OS X Photos App, ill-timed IOS 8 and OS X 10.10 releases

Discussion in 'OS X Yosemite (10.10)' started by 3282868, Sep 27, 2014.

  1. 3282868 macrumors 603

    Jan 8, 2009
    Forgive me if this is the wrong forum, I couldn't think of a more appropriate one.

    I'm really perplexed at Apple's timing; iOS 8 release with 10.10 features unavailable until October release, then iPhoto and Aperture being retired for a "Photos" app that has been under development for quite a while, but not until next year.

    I get that development takes time, things happen, etc, but these are pretty important releases. Why would they time it so badly? These announcements were made long ago, so this isn't a matter of issues delaying a proper release. They planned on "Photos" for a 2015 release since June. Could have been handled better. Any one have any news or further information on "Photos"?
  2. whtrbt7 macrumors 65816

    Jun 8, 2011
    I'm frustrated by this transition as well. Basically it seems as if Apple is rewriting their commitment to users by shutting down key services and then reinstating them as a different entity within a 6-month to 1 year period of time. Generally things work ok with Yosemite but it seems like the photos transition and the iCloud Drive/iWork documents transition seems to be pretty rough.
  3. afsnyder macrumors 65816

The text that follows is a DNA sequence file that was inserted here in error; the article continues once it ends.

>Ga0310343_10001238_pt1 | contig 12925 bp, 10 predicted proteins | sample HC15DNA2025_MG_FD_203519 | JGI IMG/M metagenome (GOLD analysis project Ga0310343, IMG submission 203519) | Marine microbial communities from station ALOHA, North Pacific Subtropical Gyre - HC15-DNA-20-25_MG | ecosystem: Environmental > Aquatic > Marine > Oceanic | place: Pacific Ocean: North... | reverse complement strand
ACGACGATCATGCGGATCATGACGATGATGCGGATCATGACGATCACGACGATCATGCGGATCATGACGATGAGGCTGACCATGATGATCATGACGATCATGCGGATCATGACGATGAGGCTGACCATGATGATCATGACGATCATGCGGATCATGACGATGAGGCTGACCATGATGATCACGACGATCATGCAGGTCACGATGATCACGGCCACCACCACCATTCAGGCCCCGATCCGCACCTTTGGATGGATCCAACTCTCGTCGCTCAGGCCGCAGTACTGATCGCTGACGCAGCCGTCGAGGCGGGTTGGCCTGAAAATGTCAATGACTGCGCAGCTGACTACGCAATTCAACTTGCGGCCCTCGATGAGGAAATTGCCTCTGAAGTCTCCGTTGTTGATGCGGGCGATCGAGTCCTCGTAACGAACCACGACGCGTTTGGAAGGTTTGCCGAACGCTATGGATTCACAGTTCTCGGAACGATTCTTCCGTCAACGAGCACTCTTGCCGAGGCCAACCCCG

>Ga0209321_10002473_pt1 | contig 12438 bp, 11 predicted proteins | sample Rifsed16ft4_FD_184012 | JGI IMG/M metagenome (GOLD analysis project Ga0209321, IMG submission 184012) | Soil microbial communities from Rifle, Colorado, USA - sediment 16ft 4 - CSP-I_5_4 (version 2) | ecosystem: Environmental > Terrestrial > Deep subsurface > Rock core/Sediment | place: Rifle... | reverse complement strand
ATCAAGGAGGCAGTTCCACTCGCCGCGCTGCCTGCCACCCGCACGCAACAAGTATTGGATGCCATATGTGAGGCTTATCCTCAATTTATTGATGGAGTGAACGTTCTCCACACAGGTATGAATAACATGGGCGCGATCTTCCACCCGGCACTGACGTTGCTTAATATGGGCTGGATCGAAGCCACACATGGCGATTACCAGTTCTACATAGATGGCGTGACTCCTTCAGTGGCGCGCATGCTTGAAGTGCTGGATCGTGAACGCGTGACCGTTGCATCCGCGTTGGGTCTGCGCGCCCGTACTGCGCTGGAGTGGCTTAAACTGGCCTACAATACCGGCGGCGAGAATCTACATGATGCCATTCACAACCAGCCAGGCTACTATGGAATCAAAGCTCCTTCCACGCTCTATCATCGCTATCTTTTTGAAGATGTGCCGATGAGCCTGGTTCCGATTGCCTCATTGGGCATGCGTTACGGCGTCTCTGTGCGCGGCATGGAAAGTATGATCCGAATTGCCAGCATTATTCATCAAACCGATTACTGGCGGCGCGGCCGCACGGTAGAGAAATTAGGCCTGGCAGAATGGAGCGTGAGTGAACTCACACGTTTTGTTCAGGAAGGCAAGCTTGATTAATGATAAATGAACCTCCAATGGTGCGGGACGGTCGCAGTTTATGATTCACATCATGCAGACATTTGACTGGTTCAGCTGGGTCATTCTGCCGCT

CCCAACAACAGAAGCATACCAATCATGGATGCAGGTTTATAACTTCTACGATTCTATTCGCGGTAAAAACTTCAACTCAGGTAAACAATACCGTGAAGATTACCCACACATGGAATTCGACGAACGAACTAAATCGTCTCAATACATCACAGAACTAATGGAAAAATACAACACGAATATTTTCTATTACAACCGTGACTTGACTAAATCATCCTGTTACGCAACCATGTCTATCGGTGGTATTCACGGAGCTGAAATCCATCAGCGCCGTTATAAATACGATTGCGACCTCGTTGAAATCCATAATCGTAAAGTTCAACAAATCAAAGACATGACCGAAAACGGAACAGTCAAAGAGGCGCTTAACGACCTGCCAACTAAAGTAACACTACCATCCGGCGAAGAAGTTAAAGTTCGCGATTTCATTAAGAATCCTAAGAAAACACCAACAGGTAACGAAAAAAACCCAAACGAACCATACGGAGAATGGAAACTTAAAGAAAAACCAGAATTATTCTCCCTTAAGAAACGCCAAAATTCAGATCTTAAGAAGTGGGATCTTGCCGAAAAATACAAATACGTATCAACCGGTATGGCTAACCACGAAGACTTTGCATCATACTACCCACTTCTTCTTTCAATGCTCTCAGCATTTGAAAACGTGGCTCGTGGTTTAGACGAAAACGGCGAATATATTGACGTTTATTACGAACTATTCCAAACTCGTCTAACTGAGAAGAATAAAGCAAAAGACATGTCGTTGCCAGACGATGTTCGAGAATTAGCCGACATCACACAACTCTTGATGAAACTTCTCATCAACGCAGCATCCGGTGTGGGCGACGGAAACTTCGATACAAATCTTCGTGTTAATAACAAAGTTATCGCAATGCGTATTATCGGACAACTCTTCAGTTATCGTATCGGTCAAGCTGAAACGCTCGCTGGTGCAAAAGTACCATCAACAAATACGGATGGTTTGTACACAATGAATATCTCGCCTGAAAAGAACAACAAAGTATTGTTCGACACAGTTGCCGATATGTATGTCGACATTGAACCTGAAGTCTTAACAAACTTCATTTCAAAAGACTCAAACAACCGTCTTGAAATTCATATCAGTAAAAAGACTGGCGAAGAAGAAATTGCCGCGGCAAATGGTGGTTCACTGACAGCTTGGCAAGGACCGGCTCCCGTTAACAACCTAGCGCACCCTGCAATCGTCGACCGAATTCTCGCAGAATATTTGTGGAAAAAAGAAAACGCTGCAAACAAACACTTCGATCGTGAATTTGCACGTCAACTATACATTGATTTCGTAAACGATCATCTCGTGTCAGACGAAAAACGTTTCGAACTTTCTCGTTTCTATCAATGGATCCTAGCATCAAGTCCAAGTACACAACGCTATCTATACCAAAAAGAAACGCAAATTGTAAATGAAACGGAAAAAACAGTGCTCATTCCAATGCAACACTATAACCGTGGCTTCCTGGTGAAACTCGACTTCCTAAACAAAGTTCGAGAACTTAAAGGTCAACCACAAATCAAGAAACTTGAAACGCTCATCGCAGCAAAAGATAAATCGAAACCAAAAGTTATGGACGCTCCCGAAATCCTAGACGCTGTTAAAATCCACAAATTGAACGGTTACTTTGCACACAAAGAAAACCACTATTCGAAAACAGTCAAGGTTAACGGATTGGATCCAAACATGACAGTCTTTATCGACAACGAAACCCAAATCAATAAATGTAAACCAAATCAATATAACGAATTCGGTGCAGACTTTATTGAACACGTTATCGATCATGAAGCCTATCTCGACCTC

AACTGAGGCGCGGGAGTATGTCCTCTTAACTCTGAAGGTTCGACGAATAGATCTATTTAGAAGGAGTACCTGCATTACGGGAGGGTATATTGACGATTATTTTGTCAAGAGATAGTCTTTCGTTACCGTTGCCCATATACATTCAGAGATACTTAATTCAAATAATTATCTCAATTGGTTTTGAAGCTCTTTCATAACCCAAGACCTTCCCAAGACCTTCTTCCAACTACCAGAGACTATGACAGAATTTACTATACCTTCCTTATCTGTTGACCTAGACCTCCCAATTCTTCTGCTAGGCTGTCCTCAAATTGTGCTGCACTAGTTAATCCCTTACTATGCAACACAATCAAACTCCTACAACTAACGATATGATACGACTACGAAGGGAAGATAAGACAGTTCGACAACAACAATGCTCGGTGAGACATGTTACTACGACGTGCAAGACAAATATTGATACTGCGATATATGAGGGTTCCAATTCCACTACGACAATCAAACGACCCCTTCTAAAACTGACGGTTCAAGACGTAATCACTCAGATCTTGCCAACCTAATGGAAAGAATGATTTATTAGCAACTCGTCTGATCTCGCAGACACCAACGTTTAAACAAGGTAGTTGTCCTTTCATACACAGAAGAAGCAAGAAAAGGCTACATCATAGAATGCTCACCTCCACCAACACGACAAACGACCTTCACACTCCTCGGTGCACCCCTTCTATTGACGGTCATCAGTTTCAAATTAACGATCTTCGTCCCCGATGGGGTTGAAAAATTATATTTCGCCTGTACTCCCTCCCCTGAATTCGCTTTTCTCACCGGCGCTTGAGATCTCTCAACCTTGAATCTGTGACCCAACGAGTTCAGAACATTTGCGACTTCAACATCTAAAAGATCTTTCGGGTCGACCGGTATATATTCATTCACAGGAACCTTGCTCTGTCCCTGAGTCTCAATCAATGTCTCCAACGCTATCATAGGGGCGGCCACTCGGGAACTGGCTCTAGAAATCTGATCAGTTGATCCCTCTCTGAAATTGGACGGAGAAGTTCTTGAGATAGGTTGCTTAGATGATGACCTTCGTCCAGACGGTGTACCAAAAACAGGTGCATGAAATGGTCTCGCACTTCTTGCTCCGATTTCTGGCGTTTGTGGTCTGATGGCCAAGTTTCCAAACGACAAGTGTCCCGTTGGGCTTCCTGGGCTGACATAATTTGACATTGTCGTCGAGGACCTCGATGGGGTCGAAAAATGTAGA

Jan 7, 2014
    Apple dropped iCloud Photo Library support because Photos app is not released in iCloud.com or OS X Yosemite.

    Apple doesn't have an iCloud Drive option for OS X users though, which could be a problem since apps can't take advantage of the new and old way... Apple should have released iCloud Drive and iCloud photo library in October... but you know, I haven't upgraded yet so I'm perfectly fine.
  4. phrozend macrumors member

    May 14, 2014
    To be honest, I'm struggling to see the point of this discussion. As you've already stated, development takes time. Should they have delayed the releases of iOS and OSX to line up with the release of Photos? No, and I think we can all agree on that. Should they rush Photos and (possibly) give us an unfinished product? No, but who knows. Now that iOS 8 is released, maybe the development of Photos has sped up and maybe we're in for a surprise when they announce the release date of Yosemite.